Shorty after I met Vershell, I quit Western Auto, but we remained and grew as friends. Eventually we found ourselves dating, which lasted for about a year. She really liked getting out of St. Louis and enjoyed camping out at a rural, mouse-infested cabin I maintained for my grandparents. After we broke up, I returned to Northern California and Vershell married a man that she worked for as a housekeeper and caretaker. Several years later, they separated and she started dating the man who would eventually waste her one summer morning on a sidewalk on the north side of St. Louis.
I hadn’t heard from Vershell in a couple of years when I got a call from my grandmother telling me “that cute little girlfriend” called here looking for you. My grandmother Jimmie Lee liked Vershell. They were both petite, smart and strong women. As usual, my grandmother, who seemed to know everyone, knew some of her people. Unbeknownst to me, Vershell and my grandmother had remained in contact even after I moved back to west. Later my grandmother told me that Vershell often came over and sat with her, often talking about the challenges she was facing with her marriage and family. They had many things in common, one of which was living in north St. Louis.
The last time I saw Vershell alive was when I walked her to the gate for the flight back to St. Louis. We chatted about the good times we had exploring Lake Tahoe, Sacramento and San Francisco. I took her four-wheeling on my favorite back country roads and showed her as many of the big vistas of Northern California as I could in five days. Vershell had never been far from St. Louis, so sitting on a mountain top, looking down on Lake Tahoe might has well have been a rocket trip to the Rings of Saturn. Before boarding the plane, she stated very clearly that if I called, she’d come back to stay.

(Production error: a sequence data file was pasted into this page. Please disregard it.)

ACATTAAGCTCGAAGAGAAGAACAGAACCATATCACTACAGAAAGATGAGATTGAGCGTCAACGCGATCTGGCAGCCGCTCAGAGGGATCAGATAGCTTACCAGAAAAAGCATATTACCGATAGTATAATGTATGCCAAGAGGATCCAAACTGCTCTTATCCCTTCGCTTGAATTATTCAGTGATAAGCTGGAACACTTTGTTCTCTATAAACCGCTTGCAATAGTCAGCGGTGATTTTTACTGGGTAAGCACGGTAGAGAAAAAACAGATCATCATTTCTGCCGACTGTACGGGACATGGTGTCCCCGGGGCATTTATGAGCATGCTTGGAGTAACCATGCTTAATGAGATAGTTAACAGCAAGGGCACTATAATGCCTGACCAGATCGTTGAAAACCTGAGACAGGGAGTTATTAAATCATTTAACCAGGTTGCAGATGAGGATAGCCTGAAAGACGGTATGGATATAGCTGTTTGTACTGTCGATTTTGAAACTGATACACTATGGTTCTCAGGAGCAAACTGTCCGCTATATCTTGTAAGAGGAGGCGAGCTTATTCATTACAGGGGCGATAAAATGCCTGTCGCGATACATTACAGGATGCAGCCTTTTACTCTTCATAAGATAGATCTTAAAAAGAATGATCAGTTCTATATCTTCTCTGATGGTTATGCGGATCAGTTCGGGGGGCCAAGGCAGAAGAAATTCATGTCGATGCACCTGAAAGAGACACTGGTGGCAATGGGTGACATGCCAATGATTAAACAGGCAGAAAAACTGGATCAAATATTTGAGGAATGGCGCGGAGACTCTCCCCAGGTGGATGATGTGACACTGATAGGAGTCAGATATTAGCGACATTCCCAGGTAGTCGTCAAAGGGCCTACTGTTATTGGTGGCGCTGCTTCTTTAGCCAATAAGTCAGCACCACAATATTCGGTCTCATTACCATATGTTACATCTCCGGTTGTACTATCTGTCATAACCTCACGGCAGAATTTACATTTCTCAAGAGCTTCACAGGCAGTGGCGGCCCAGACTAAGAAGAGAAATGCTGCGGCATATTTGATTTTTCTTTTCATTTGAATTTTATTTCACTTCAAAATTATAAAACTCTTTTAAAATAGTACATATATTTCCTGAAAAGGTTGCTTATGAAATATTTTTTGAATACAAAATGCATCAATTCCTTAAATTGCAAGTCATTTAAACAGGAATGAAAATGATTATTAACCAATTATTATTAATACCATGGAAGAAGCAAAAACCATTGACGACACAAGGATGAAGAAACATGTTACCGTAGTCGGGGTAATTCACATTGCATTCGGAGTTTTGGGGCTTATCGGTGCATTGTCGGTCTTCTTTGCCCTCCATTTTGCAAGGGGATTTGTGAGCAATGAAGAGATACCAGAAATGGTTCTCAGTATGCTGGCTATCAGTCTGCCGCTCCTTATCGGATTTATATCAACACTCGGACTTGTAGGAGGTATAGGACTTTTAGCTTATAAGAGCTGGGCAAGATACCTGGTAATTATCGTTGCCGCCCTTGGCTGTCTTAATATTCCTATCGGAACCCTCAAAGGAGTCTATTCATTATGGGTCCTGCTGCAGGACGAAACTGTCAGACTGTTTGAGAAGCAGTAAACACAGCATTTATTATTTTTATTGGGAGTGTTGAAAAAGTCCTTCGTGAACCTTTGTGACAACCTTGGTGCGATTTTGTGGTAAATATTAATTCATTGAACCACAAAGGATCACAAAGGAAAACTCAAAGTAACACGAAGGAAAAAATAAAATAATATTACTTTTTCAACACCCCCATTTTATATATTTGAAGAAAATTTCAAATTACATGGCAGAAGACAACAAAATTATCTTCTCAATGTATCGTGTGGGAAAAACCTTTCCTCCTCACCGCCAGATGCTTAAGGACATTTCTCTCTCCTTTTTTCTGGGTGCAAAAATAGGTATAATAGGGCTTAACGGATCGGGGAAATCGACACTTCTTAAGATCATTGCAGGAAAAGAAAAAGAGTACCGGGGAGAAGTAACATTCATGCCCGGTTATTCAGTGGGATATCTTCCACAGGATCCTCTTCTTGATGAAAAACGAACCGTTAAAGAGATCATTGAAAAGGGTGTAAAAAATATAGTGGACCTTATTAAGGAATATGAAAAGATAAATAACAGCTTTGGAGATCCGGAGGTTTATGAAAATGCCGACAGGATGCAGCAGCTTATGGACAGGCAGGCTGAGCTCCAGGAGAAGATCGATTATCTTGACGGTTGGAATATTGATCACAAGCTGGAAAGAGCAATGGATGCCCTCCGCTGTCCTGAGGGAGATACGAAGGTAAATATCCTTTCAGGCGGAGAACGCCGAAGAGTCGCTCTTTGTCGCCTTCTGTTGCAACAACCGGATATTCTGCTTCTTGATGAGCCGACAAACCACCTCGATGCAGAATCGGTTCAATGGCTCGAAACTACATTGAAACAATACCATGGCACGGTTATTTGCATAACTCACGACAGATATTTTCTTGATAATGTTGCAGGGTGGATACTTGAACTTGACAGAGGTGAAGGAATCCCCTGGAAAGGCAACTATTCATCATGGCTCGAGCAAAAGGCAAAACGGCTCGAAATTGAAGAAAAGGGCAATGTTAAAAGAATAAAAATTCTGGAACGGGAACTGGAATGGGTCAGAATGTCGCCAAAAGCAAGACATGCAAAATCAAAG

The last picture I took of Vershell was shortly before she got on the plane. Vershell asked if I had any quarters and I surrendered the three left over from our last casino adventure. She began feeding them into a nearby slot machine and the second quarter hit a $60 jackpot, triggering all the bells and lights. The last photo was of her and that big smile, holding two heavy cups of quarters. That was also the last picture many of her friends and family saw, as it was used on her obituary.
Vershell’s ex-boyfriend was never brought to justice even though she identified him as her murderer. A few miles from where Vershell died, St. Louis County Sheriff deputies found him sitting in his car at a gas station. As they approached his car, he shot himself dead without saying a word.
What happened to Vershell happens dozens of times a day, all over the United States. Angry, distraught or otherwise emotionally ill men shoot and kill the women they allegedly love. In many cases, they take the lives of innocent family members and their children as well. Although some domestic violence murders are perpetrated by women, men kill the women they “love” by an overwhelming majority.
The accusations flying on both sides of this year’s Presidential election made me remember Vershell Little Lee. I have been amazed at the women who give a pass to abuse perpetrated on other women as innocent “locker room banter” or justify a wife’s attack on the victims of her husband’s sexually predatory behavior.
I wonder if they would be so generous with their support if they had been the victim.